Story tips from the Department of Energy's Oak Ridge National Laboratory, May 2017
Oak Ridge National Laboratory aids St. Jude's brain development research with software to speed processing of microscopy images; a bottleneck in the process to breakdown lignin for use in biofuels may occur at the plant cell wall's surface; predicting how ecosystems respond to environmental change could become more precise through new process sensitivity index method; through "quantum mechanical squeezing," researchers have conceptually designed a new method to increase the resolution of atomic force microscopy.
NIH/National Institute Of Neurological Disorders

Contact: Sara Shoemaker
shoemakerms@ornl.gov
865-576-9219
DOE/Oak Ridge National Laboratory

Public Release: 25-Apr-2017
Scientific Reports
Managing disease spread through accessible modeling
A new computer modeling study from Los Alamos National Laboratory is aimed at making epidemiological models more accessible and useful for public-health collaborators and improving disease-related decision making.
Defense Threat Reduction Agency

Contact: Nancy Ambrosiano
nwa@lanl.gov
505-667-0471
DOE/Los Alamos National Laboratory

Public Release: 24-Apr-2017
Neuropsychologia
Research from Sandia shows brain stimulation during training boosts performance
New research from Sandia published in Neuropsychologia shows that working memory training combined with a kind of noninvasive brain stimulation can lead to cognitive improvement under certain conditions. Improving working memory or cognitive strategies could be very valuable for training people faster and more efficiently.

Contact: Mollie Rappe
mrappe@sandia.gov
505-844-8220
DOE/Sandia National Laboratories

Public Release: 20-Apr-2017
Sandia honored for fighting Ebola, analyzing emerging biotechnologies
Researchers at Sandia National Laboratories just received recognition from the Secretary of Energy for their work to mitigate the effects of the 2014 Ebola epidemic.

Contact: Mollie Rappe
mrappe@sandia.gov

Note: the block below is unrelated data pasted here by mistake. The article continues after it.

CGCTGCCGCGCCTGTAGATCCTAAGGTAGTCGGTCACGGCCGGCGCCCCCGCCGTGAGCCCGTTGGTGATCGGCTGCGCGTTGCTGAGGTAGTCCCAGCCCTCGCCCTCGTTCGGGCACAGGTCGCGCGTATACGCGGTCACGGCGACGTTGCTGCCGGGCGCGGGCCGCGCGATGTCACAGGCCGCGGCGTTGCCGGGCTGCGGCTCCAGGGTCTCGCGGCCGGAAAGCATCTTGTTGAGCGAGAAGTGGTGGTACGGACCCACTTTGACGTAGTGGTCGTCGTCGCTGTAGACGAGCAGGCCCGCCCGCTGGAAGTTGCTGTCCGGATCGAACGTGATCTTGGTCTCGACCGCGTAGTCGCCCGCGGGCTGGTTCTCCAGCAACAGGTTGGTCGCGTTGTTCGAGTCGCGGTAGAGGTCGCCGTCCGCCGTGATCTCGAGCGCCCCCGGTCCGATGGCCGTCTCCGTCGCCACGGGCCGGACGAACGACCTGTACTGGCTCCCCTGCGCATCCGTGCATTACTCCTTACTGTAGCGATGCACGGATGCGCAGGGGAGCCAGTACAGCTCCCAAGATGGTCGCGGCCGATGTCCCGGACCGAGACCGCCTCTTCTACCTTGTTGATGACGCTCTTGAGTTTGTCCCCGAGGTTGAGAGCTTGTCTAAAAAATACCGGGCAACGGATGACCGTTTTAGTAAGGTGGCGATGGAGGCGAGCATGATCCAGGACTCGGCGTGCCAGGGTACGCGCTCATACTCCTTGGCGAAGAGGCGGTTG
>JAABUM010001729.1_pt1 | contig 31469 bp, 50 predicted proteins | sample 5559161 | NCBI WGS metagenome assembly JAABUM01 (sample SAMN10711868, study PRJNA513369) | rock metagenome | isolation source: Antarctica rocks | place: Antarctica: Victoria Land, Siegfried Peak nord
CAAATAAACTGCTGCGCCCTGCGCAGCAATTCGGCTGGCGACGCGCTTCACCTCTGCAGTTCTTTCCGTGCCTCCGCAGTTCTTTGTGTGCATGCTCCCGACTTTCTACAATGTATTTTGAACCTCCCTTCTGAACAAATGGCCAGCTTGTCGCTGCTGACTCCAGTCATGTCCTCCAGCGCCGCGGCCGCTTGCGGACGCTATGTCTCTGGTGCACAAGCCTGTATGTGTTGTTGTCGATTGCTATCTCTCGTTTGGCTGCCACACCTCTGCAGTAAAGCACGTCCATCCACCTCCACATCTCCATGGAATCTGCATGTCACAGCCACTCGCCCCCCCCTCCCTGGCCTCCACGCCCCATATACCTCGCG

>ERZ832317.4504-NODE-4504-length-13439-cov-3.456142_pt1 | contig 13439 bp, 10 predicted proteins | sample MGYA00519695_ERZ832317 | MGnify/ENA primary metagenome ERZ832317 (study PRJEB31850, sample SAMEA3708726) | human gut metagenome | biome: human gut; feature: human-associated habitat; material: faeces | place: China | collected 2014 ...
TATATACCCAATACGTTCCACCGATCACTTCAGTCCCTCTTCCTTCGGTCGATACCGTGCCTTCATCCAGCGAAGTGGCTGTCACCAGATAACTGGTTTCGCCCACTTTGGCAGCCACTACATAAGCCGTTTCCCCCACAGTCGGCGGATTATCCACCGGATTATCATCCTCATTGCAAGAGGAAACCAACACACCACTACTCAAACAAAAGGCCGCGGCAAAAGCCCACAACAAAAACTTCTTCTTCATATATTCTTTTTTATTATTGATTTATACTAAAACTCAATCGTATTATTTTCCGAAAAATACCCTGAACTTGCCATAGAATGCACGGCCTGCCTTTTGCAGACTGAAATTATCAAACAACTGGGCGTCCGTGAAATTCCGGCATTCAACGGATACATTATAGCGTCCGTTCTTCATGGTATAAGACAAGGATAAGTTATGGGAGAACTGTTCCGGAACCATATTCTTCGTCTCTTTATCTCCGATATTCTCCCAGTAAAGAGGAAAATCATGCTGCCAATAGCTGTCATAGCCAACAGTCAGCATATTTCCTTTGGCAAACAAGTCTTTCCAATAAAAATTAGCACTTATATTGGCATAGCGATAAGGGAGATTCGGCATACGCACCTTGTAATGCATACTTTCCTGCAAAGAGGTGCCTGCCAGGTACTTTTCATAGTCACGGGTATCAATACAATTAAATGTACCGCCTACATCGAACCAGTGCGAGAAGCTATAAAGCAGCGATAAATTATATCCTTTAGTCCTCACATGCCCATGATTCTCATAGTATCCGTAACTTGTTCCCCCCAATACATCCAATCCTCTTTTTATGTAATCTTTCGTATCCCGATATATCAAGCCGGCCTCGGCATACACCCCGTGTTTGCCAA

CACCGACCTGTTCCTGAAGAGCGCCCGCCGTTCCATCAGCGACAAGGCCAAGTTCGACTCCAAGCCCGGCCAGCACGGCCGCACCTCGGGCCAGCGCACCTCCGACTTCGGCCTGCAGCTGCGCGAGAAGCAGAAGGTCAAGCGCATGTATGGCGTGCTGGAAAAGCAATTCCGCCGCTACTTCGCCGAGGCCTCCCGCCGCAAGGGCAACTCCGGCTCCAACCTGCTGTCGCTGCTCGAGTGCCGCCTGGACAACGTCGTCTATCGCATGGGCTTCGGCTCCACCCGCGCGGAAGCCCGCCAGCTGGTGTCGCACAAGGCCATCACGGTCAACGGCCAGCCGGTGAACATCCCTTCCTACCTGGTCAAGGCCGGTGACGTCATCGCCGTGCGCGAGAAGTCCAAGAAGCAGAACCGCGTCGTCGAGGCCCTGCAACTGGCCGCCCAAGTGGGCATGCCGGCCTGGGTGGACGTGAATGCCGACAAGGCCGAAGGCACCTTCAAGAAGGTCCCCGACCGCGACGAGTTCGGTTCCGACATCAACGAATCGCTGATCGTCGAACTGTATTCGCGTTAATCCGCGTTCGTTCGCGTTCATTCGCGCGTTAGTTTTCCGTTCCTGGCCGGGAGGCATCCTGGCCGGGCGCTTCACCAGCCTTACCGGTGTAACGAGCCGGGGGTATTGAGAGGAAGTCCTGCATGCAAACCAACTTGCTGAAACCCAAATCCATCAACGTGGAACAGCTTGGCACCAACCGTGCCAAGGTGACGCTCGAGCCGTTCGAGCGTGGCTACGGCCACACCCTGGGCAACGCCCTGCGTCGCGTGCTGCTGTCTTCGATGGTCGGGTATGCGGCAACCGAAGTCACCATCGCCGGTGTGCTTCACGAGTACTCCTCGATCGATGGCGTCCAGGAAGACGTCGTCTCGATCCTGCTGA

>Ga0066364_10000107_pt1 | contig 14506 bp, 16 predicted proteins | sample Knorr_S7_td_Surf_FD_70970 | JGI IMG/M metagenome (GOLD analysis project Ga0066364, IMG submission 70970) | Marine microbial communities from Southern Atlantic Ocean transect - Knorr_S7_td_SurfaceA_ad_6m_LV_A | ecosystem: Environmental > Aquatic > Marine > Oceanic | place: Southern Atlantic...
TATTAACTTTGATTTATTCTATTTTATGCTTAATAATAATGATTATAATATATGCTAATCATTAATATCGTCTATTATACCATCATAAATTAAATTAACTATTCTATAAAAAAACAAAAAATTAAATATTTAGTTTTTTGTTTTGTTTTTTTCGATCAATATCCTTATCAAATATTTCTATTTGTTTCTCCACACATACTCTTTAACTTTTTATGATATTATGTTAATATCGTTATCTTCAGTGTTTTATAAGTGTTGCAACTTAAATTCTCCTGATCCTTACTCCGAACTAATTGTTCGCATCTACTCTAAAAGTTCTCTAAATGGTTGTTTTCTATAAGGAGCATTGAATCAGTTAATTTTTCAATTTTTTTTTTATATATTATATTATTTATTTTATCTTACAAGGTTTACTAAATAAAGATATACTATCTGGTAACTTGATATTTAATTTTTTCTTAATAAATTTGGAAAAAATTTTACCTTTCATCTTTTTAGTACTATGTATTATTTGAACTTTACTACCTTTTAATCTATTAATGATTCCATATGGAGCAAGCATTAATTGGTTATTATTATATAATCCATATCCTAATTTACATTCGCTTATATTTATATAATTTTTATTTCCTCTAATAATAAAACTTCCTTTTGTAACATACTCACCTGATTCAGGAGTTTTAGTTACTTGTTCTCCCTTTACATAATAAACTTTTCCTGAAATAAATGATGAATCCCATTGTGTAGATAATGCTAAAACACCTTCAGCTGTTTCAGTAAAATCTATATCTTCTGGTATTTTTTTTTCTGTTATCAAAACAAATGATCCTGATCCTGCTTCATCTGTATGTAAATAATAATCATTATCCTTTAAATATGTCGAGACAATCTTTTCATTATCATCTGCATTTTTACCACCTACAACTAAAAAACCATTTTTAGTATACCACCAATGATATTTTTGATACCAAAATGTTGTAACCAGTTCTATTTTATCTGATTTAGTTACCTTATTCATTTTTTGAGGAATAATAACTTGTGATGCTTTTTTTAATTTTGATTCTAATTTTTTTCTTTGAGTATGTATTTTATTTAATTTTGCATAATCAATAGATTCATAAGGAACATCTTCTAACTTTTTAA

505-844-8220
DOE/Sandia National Laboratories

Public Release: 17-Apr-2017
Nature Materials
Tweaking a molecule's structure can send it down a different path to crystallization
Silky chocolate, a better medical drug, or solar panels all require the same thing: just the right crystals making up the material. Now, scientists trying to understand the paths crystals take as they form have been able to influence that path by modifying the starting ingredient.
US Department of Energy

Contact: Mary Beckman
mary.beckman@pnnl.gov
509-375-3688
DOE/Pacific Northwest National Laboratory

Public Release: 10-Apr-2017
Nature Communications
Researchers gain insight into protein critical to Zika virus reproduction
Berkeley Lab researchers collaborated with colleagues from the University of Indiana and Texas A&M University to solve the atomic structure of a Zika virus protein that is key to viral reproduction. The X-ray studies were conducted at the Advanced Light Source in the Berkeley Center for Structural Biology.
National Institutes of Health, Howard Hughes Medical Institute

Contact: Jon Weiner
jrweiner@lbl.gov
510-486-4014
DOE/Lawrence Berkeley National Laboratory

Public Release: 6-Apr-2017
Science
Discovered: Novel group of giant viruses
Viruses are thought to outnumber the microbes on Earth; both outnumber the stars in the Milky Way. A handful of giant viruses have been discovered in the past two decades, and in Science, DOE Joint Genome Institute scientists report a novel group of giant viruses with a more complete set of translation machinery genes than any other virus known to date. They believe that this discovery significantly increases our understanding of viral evolution.
DOE/Office of Science

Contact: David Gilbert
degilbert@lbl.gov
924-296-5643
DOE/Joint Genome Institute

Public Release: 5-Apr-2017
Nature
X-ray study reveals long-sought insights into potential drug target
X-ray studies done in part at the Department of Energy's SLAC National Accelerator Laboratory have produced surprising insights into the workings of a hormone receptor associated with blood pressure regulation. Researchers believe it could be a target for new medicines related to cardiovascular conditions, neuropathic pain and tissue growth.
National Institutes of Health, National Science Foundation, DOE/Office of Science

Contact: Andy Freeberg
afreeberg@slac.stanford.edu
650-926-4359
DOE/SLAC National Accelerator Laboratory

Public Release: 21-Mar-2017
New brain-inspired cybersecurity system detects 'bad apples' 100 times faster
The Neuromorphic Cyber Microscope can look for the complex patterns that indicate specific 'bad apples,' all while using less electricity than a standard 60-watt light bulb, due to its brain-inspired design.